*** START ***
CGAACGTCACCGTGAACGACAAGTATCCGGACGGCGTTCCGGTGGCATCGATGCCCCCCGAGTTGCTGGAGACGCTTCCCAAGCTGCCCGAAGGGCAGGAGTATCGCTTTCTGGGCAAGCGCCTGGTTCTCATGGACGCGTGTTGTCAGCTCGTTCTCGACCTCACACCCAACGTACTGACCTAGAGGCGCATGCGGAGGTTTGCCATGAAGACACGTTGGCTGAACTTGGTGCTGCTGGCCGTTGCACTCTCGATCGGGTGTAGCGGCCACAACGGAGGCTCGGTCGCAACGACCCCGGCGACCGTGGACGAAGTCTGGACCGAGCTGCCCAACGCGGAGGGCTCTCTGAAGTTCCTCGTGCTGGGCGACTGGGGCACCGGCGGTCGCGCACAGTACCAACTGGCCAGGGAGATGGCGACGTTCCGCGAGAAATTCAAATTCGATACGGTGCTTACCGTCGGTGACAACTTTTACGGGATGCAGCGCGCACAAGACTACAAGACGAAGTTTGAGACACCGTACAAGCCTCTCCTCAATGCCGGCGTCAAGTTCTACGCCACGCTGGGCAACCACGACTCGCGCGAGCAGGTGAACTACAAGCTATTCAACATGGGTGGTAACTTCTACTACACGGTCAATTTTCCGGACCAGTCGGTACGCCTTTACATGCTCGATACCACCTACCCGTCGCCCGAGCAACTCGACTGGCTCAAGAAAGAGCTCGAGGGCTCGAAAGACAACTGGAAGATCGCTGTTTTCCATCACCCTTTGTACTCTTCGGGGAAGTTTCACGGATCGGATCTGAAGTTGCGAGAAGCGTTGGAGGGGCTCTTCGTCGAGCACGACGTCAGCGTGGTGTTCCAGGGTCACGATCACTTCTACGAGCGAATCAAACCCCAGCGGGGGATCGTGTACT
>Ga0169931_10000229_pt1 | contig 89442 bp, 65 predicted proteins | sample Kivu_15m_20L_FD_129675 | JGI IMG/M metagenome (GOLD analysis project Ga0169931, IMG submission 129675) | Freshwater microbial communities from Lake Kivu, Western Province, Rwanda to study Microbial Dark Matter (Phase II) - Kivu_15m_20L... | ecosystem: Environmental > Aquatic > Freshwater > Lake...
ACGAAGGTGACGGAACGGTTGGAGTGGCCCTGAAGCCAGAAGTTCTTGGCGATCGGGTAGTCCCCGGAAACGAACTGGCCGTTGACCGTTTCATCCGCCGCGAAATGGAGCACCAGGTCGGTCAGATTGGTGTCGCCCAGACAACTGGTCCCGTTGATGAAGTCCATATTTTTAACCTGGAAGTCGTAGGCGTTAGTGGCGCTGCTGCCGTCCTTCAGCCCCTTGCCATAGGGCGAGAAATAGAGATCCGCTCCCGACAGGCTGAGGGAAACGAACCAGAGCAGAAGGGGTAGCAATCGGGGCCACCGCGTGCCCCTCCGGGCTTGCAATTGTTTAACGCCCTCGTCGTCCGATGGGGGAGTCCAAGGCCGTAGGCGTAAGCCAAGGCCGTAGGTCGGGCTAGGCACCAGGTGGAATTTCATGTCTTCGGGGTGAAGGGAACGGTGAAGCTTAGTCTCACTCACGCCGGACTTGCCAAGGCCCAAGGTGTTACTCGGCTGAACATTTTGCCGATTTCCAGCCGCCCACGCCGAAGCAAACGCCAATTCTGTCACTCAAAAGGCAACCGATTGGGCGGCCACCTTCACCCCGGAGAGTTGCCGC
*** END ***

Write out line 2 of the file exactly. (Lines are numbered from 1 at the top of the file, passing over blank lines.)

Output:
>Ga0169931_10000229_pt1 | contig 89442 bp, 65 predicted proteins | sample Kivu_15m_20L_FD_129675 | JGI IMG/M metagenome (GOLD analysis project Ga0169931, IMG submission 129675) | Freshwater microbial communities from Lake Kivu, Western Province, Rwanda to study Microbial Dark Matter (Phase II) - Kivu_15m_20L... | ecosystem: Environmental > Aquatic > Freshwater > Lake...